As the focus here is more on the algorithmic part, we don't describe this in a greater detail.

### 7c. Including your own effect

You may come up with a nice and cool effect, and may want to try it out. This application provides that facilty for you, provided you are good at C# programming. The steps to do so are:

1. Add your class to Algorithm project. Derive it from `AlgorithmBase`. If you look at this class, you'll find two set of variables: `Pixels8nnnCurrent` and `Pixels8nnnResult`, where nnn is one of Red, Green or Blue. The `...Current` variables are pixel buffers from the input image, whereas the `...Result` variables are pixel buffers from the output image. These are linear buffers.
2. Implement the methods `ApplyEffect`, `GetOptions` and `GetDisplayInfo` within that class. Study the code of any algorithm, implement accordingly.
3. Add the name of your algorithm to the `Effects` enum.
4. Instantiate your algorithm and add to dictionary `availableAlgorithms` in `ImageProcessingAlgorithm` class.

Since we've provided the platform for you to experiment your cool effect, we'd appreciate if you can also make available your nice cool effect to the community at large.

1. Source code as a zip file.
2. Executable as a zip file.
3. PDF documentation as a zip file.

## 8. Points of Interest

1. If you've glanced at the PDF document in the downloads, you'll notice two types of effects - Scalable and Non-scalable. Scalable means that there is no dependence on image size - two images with the same 'picture', with different sizes yield identical results. This is not so with the non-scalable effects; the user may see an effect on the screen, and when saving on the original image, may visually notice an entirely different effect. To remedy this to some extent, we provide two saving options - saving the original image, and saving the scaled image. These are available via context menu on the right hand image pane on the screen.
2. "This application has no bugs" - we believe we've matured enough not to make such a claim. Though we've tested using different image types and sizes, there's a non-zero possibility that your image and user interaction may take the program flow through untested territory. Do send us feedback on this and we'll rectify.
3. "This is the most optimal implementation of MVVM" - this is yet another claim we'd not like to make. Yes - this is a solution which works, is reasonably optimal, and creates near real-time effects for the user. Further, some parts of the code are intentionally kept sub-optimal for easy understanding by beginners. For example, the Oil Paint algorithm has two separate methods for 3 x 3 and 5 x 5, apparently duplicating code; though these can be unified, a beginner may find it difficult to understand. For us, understandabilty of the code, especially the algorithm part is important. However, let this not deter you from providing inputs on the code.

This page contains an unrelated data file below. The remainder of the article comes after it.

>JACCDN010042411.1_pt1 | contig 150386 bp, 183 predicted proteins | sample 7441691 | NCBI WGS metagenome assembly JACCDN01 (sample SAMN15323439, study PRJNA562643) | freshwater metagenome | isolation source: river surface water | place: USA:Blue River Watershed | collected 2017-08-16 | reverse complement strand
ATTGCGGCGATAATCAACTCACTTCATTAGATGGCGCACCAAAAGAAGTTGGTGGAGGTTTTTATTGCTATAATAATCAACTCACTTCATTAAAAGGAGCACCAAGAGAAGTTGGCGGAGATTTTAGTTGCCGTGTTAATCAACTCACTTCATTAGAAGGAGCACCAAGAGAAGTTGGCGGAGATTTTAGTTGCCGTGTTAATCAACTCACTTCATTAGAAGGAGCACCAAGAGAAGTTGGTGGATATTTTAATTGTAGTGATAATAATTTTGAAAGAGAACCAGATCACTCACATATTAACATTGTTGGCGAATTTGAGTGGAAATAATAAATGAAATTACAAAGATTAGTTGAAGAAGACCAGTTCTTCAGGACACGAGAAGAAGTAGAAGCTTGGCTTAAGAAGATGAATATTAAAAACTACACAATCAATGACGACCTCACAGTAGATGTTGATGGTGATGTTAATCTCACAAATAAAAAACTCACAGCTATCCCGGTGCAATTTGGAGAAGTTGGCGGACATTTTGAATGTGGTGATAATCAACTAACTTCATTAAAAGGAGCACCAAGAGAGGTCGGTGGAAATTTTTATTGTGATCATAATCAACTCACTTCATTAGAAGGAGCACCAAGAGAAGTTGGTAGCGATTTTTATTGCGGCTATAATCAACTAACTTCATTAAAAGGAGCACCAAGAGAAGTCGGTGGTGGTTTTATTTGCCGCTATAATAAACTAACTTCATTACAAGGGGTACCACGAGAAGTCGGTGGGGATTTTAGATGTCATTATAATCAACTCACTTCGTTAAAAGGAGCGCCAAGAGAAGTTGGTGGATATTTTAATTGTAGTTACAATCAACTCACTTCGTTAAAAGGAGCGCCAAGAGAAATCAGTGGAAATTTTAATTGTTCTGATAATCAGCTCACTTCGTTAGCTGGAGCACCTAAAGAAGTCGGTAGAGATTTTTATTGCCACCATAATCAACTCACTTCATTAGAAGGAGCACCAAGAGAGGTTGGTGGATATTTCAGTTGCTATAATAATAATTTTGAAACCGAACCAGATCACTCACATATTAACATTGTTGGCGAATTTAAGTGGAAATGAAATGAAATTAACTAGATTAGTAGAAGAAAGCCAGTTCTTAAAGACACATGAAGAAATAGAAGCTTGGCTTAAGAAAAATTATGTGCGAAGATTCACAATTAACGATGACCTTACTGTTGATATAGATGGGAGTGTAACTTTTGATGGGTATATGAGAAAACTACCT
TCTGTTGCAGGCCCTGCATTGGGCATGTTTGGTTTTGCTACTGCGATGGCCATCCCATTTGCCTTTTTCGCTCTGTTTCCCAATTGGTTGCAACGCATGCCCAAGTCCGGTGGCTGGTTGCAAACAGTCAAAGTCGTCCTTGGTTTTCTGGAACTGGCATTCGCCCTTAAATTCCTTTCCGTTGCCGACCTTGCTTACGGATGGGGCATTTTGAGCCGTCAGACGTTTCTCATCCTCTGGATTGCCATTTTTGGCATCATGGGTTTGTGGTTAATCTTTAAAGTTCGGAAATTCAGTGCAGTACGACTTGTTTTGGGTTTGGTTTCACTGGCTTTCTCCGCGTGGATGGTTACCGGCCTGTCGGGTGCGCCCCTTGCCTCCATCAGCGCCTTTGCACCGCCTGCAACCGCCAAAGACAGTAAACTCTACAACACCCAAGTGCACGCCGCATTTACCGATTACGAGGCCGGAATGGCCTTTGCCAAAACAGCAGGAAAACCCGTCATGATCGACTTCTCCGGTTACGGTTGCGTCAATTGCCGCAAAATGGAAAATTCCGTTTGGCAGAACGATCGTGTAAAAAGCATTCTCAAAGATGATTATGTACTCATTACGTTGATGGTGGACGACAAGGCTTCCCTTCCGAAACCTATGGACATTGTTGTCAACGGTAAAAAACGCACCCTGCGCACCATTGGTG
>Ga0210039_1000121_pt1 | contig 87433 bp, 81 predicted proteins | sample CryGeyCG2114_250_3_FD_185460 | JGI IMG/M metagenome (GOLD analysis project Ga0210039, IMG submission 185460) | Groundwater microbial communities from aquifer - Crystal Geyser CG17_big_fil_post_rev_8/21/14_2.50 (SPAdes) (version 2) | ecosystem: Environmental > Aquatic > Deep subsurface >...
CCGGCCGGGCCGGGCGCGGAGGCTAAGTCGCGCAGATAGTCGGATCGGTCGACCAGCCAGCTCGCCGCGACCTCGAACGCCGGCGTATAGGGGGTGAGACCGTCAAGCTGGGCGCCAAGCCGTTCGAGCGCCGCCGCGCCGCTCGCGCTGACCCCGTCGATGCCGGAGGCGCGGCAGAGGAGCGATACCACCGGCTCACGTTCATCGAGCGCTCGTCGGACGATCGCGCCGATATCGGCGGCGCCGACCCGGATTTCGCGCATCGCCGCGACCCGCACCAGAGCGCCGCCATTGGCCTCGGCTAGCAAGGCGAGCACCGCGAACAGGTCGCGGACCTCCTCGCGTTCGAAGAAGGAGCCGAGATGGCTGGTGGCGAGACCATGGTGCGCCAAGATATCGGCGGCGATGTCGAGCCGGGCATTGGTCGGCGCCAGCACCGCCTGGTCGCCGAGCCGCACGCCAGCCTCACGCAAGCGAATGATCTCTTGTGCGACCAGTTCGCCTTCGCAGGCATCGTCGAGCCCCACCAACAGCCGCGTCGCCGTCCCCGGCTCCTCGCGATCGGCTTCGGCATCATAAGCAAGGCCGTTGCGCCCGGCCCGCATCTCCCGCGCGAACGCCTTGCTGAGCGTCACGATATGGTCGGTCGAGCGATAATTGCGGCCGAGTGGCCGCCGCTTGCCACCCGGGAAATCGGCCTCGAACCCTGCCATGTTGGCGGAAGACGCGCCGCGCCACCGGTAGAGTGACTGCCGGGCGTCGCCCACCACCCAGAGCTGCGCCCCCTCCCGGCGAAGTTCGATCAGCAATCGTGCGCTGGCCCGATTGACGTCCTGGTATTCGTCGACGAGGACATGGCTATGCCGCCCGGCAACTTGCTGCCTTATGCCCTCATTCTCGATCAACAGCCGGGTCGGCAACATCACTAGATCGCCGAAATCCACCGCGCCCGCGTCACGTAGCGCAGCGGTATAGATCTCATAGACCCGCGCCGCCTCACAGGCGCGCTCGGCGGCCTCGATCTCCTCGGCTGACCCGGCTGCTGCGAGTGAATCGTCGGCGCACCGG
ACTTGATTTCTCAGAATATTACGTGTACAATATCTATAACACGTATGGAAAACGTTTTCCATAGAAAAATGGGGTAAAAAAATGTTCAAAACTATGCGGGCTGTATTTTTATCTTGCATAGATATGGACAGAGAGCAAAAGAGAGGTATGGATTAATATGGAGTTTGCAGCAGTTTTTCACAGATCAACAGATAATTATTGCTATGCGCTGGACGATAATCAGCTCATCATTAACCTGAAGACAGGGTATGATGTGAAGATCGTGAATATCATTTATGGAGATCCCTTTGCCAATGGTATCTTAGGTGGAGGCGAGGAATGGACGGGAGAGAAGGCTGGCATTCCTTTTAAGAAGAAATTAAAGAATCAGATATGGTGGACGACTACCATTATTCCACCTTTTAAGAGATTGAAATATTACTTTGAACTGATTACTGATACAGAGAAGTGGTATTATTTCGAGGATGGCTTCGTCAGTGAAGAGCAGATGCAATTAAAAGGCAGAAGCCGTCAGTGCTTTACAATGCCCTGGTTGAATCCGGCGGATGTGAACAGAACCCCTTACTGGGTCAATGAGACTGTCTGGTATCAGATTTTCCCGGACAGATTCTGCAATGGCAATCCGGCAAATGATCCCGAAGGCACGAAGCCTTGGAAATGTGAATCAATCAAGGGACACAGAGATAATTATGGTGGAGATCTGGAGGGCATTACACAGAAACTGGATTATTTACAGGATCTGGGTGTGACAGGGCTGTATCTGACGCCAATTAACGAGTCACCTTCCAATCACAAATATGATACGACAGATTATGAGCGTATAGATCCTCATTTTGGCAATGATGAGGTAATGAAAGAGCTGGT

## 9. Closure

We find these effects to be cool, and have therefore named the application accordingly. We believe that you'll also find them cool enough. We hope you'll enjoy this application, and benefit from its effects. Show this to children at home, make them play with it, and let us know their feedback.

Among all these effects we've encapsulated in this small application, which do you like the most? What other parameters could be added to that effect, to make it more appealing to you? What other effects would you like to get added? Please write on these aspects too.

As mentioned earlier, the algorithms for these effects, are not new. However, the packaging is new. And the encapsulation of these effects into a self-contained code base, hopefully not too difficult to follow for a beginner, is perhaps new. The code base will also allow you to add new cool effects without too much of a hassle. If you feel happy and satisfied after viewing and saving your images, do let us know. Even otherwise, we appreciate your feedback.

## 10. Thanks

This application was developed during spare time, while we are employed at Philips India; with the intention of learning while building a simple image processing application. We express our sincere thanks to the Director of our Department and to Philips Intellectual Property and Standards Department for allowing us to publish this article online.

## History

• Version 1.0: 29 May 2015.

## Share

 Architect India
Programming computers since about 1987, my first computer language was Fortran 77. Later I learnt C, C++ and C#. Also programmed a little in VB .Net. Worked with Enterprise Java for a short while. Currently, interested in image processing. I love watching Kannada movies, and listening to Kannada songs. Currently studying and understanding the Bhagavad Geetha.

Looking for opportunities in Bangalore. Please write to me at amarnaths dot codeproject at gmail dot com.